A new consortium of investigators is seeking to uncover the mysteries of genetic variants and the role they play in human disease, while also upping the standards and resources for calling and interpreting variants.

The Clinical Genome Resource (ClinGen) program represents public, academic, and private institutions and is funded by grants from the National Institutes of Health. As part of its mission to improve genomic interpretation, the consortium is working to resolve interpretation differences of genetic variants among labs and clinicians.

An article featuring the ClinGen project in the New England Journal of Medicine explains that while scientists have discovered at least 80 million genetic variants in the human genome, their role in human health and disease for the most part has not been fully elucidated.

“We are very far from a world in which we can sequence patients’ genomes and easily interpret their risk of disease, even if patients carry a variant in a gene that is associated with a highly penetrant genetic disorder,” wrote the authors.

“Sequencing has revealed that there are potentially several million genetic variants per person,” added co-author Jonathan Berg, MD, PhD, an assistant professor in the genetics department at the University of North Carolina’s (UNC’s) School of Medicine and chair of ClinGen’s steering committee, in a statement issued by UNC Health Care and UNC School of Medicine.

“Right now there is a certain degree to which we can infer what those variants do, but most of them remain really beyond our understanding of how they are affecting human health, if at all,” said Berg.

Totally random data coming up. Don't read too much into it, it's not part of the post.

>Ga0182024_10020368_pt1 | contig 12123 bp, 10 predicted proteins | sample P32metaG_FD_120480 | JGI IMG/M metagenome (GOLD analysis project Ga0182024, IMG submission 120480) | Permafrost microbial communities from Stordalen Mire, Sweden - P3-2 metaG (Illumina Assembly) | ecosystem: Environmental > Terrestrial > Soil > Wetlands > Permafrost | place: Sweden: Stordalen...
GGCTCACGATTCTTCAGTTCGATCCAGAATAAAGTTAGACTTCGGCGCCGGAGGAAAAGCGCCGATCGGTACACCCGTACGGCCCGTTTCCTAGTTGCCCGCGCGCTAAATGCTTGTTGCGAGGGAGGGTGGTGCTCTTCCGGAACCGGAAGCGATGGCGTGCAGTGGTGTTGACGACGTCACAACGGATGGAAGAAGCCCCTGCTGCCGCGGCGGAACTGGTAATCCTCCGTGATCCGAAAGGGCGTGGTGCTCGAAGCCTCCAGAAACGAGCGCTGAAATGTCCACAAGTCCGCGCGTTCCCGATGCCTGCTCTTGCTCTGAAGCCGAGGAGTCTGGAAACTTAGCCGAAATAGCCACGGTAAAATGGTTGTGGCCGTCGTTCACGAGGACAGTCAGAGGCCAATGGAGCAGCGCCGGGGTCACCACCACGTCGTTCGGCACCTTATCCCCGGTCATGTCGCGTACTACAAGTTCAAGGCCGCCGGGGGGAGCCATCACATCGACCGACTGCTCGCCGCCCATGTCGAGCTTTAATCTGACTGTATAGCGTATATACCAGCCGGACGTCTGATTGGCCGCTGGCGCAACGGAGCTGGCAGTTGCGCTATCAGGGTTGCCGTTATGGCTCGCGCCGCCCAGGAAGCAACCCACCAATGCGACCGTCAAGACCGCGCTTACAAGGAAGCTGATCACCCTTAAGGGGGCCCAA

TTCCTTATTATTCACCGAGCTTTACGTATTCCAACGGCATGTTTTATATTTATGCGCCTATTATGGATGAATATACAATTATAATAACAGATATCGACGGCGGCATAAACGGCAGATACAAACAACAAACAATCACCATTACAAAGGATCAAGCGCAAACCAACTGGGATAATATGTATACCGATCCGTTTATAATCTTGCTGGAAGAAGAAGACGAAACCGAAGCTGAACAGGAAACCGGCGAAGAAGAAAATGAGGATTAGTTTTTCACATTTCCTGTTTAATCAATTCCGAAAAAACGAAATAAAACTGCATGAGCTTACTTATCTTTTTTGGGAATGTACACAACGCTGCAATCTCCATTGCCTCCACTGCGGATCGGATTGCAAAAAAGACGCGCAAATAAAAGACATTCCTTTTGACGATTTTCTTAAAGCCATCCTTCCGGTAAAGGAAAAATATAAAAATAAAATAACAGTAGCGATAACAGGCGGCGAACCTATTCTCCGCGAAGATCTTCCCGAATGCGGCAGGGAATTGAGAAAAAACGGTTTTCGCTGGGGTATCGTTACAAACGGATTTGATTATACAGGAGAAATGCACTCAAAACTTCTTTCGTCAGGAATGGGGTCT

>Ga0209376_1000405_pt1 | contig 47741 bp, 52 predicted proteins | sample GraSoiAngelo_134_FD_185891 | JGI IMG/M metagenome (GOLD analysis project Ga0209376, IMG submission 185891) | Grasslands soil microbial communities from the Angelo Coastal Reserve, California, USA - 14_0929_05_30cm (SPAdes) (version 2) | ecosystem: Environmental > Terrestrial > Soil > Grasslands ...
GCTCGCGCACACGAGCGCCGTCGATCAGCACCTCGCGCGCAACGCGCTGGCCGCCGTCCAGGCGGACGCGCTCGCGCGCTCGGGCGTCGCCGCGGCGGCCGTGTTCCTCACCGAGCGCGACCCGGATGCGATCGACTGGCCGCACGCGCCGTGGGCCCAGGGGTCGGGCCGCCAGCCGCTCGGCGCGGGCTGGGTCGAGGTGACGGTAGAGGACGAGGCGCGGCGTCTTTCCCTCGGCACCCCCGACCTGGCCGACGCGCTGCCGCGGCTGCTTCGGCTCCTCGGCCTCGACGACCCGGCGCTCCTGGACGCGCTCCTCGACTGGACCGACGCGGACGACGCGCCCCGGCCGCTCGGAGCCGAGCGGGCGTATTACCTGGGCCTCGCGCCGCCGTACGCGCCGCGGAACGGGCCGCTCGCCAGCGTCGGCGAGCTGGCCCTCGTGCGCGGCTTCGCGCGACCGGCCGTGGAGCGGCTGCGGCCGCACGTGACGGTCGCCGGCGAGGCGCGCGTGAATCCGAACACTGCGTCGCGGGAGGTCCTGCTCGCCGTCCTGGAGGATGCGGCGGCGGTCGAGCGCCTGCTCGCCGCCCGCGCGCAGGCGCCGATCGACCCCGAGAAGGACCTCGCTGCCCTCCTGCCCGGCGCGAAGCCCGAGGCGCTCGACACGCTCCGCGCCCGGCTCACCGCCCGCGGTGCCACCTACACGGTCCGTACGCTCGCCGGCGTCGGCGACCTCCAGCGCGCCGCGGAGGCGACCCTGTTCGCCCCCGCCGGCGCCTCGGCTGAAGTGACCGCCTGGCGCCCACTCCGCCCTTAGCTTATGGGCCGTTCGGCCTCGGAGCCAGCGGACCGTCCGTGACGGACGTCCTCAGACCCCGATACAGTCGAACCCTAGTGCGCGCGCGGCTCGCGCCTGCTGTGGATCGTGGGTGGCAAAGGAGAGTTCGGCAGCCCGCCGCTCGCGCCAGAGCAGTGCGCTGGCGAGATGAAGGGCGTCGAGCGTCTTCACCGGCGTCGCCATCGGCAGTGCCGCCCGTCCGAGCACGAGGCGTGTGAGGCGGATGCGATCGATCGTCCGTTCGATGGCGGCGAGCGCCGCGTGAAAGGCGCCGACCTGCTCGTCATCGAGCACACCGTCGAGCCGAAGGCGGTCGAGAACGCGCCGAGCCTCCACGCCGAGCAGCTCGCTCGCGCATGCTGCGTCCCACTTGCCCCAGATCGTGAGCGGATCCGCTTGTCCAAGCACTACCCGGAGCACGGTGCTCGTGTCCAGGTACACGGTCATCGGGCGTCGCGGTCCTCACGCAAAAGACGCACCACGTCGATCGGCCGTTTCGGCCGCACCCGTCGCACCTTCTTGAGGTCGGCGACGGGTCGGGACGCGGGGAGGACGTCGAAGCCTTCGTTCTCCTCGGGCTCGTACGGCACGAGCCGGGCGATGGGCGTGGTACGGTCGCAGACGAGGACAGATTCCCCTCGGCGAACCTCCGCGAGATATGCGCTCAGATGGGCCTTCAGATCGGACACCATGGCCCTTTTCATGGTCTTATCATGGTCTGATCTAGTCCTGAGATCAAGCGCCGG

Berg and his co-authors also decried inconsistencies in interpreting genetic data. Through ClinVar, a public database that houses approximately 170,000 genetic variants from labs worldwide, ClinGen researchers found that more than 118,000 unique variants had clinical interpretations, 11% by more than one lab. Yet 17% of variants interpreted by more than one lab were interpreted differently by the labs.

In addition, the authors discovered that supposedly disease-causing genetic variants have been misinterpreted in the literature. “Such errors have resulted from insufficient standards for defining the evidence required to link a variant to disease causation and our lack of information on common variation across many populations,” the article stated.

To help resolve these interpretation differences, ClinGen has been coordinating with labs around the globe to facilitate data sharing and help them adopt standards created by the American College of Medical Genetics and Genomics for interpreting genetic variants. “This collaboration has allowed laboratories to resolve differences in interpretation through expert consensus and application of these standardized methods,” according to the NEJM article.

According to Berg, ClinGen collaborators are working to make improvements to the ClinVar database.

ClinGen has its sights set on developing an informatics system to assist researchers in their review of genetic variants, and has also created a portal where patients can register and share their genetic and health information. “Known as GenomeConnect, the portal connects researchers, clinicians and patients to learn about the effects of genetics on human health and disease,” according to the statement from UNC Health Care and UNC School of Medicine.